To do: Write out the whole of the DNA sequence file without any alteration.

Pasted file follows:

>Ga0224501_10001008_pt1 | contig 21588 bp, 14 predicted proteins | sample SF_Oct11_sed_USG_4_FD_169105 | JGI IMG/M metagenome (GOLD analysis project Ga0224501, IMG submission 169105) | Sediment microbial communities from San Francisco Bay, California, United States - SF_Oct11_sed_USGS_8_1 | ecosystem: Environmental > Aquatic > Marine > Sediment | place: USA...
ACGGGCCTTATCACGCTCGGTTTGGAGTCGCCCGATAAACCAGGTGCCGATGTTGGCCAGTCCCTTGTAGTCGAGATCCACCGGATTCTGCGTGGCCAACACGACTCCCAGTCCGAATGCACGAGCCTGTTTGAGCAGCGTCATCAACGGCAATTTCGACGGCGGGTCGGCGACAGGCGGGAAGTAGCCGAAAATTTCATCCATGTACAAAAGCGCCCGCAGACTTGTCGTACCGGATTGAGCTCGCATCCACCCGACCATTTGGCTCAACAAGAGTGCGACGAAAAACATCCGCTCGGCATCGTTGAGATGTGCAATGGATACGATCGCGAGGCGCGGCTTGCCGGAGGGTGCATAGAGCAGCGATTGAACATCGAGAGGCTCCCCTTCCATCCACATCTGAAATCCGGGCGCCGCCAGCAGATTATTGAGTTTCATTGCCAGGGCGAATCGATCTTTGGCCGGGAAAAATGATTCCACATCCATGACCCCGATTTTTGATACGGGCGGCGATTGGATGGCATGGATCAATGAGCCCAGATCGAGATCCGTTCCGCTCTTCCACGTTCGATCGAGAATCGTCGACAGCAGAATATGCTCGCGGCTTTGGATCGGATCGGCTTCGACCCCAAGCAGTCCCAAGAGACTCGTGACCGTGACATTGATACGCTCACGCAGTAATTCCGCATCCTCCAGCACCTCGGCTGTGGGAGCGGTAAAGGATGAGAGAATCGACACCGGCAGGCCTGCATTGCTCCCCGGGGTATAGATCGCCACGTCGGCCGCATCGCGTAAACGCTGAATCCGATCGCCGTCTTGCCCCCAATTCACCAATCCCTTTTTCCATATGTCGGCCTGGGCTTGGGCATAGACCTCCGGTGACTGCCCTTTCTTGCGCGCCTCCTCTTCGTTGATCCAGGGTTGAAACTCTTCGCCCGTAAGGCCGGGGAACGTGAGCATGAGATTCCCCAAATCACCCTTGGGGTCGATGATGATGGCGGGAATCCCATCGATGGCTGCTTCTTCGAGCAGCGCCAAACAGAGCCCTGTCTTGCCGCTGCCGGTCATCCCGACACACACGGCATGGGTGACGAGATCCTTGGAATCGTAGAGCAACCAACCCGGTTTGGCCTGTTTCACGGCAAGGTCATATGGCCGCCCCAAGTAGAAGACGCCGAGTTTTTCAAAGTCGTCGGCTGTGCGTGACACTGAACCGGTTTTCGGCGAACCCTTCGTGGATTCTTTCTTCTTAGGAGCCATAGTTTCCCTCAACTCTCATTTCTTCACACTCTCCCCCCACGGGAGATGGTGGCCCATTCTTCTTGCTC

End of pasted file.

>Ga0224501_10001008_pt1 | contig 21588 bp, 14 predicted proteins | sample SF_Oct11_sed_USG_4_FD_169105 | JGI IMG/M metagenome (GOLD analysis project Ga0224501, IMG submission 169105) | Sediment microbial communities from San Francisco Bay, California, United States - SF_Oct11_sed_USGS_8_1 | ecosystem: Environmental > Aquatic > Marine > Sediment | place: USA...
ACGGGCCTTATCACGCTCGGTTTGGAGTCGCCCGATAAACCAGGTGCCGATGTTGGCCAGTCCCTTGTAGTCGAGATCCACCGGATTCTGCGTGGCCAACACGACTCCCAGTCCGAATGCACGAGCCTGTTTGAGCAGCGTCATCAACGGCAATTTCGACGGCGGGTCGGCGACAGGCGGGAAGTAGCCGAAAATTTCATCCATGTACAAAAGCGCCCGCAGACTTGTCGTACCGGATTGAGCTCGCATCCACCCGACCATTTGGCTCAACAAGAGTGCGACGAAAAACATCCGCTCGGCATCGTTGAGATGTGCAATGGATACGATCGCGAGGCGCGGCTTGCCGGAGGGTGCATAGAGCAGCGATTGAACATCGAGAGGCTCCCCTTCCATCCACATCTGAAATCCGGGCGCCGCCAGCAGATTATTGAGTTTCATTGCCAGGGCGAATCGATCTTTGGCCGGGAAAAATGATTCCACATCCATGACCCCGATTTTTGATACGGGCGGCGATTGGATGGCATGGATCAATGAGCCCAGATCGAGATCCGTTCCGCTCTTCCACGTTCGATCGAGAATCGTCGACAGCAGAATATGCTCGCGGCTTTGGATCGGATCGGCTTCGACCCCAAGCAGTCCCAAGAGACTCGTGACCGTGACATTGATACGCTCACGCAGTAATTCCGCATCCTCCAGCACCTCGGCTGTGGGAGCGGTAAAGGATGAGAGAATCGACACCGGCAGGCCTGCATTGCTCCCCGGGGTATAGATCGCCACGTCGGCCGCATCGCGTAAACGCTGAATCCGATCGCCGTCTTGCCCCCAATTCACCAATCCCTTTTTCCATATGTCGGCCTGGGCTTGGGCATAGACCTCCGGTGACTGCCCTTTCTTGCGCGCCTCCTCTTCGTTGATCCAGGGTTGAAACTCTTCGCCCGTAAGGCCGGGGAACGTGAGCATGAGATTCCCCAAATCACCCTTGGGGTCGATGATGATGGCGGGAATCCCATCGATGGCTGCTTCTTCGAGCAGCGCCAAACAGAGCCCTGTCTTGCCGCTGCCGGTCATCCCGACACACACGGCATGGGTGACGAGATCCTTGGAATCGTAGAGCAACCAACCCGGTTTGGCCTGTTTCACGGCAAGGTCATATGGCCGCCCCAAGTAGAAGACGCCGAGTTTTTCAAAGTCGTCGGCTGTGCGTGACACTGAACCGGTTTTCGGCGAACCCTTCGTGGATTCTTTCTTCTTAGGAGCCATAGTTTCCCTCAACTCTCATTTCTTCACACTCTCCCCCCACGGGAGATGGTGGCCCATTCTTCTTGCTC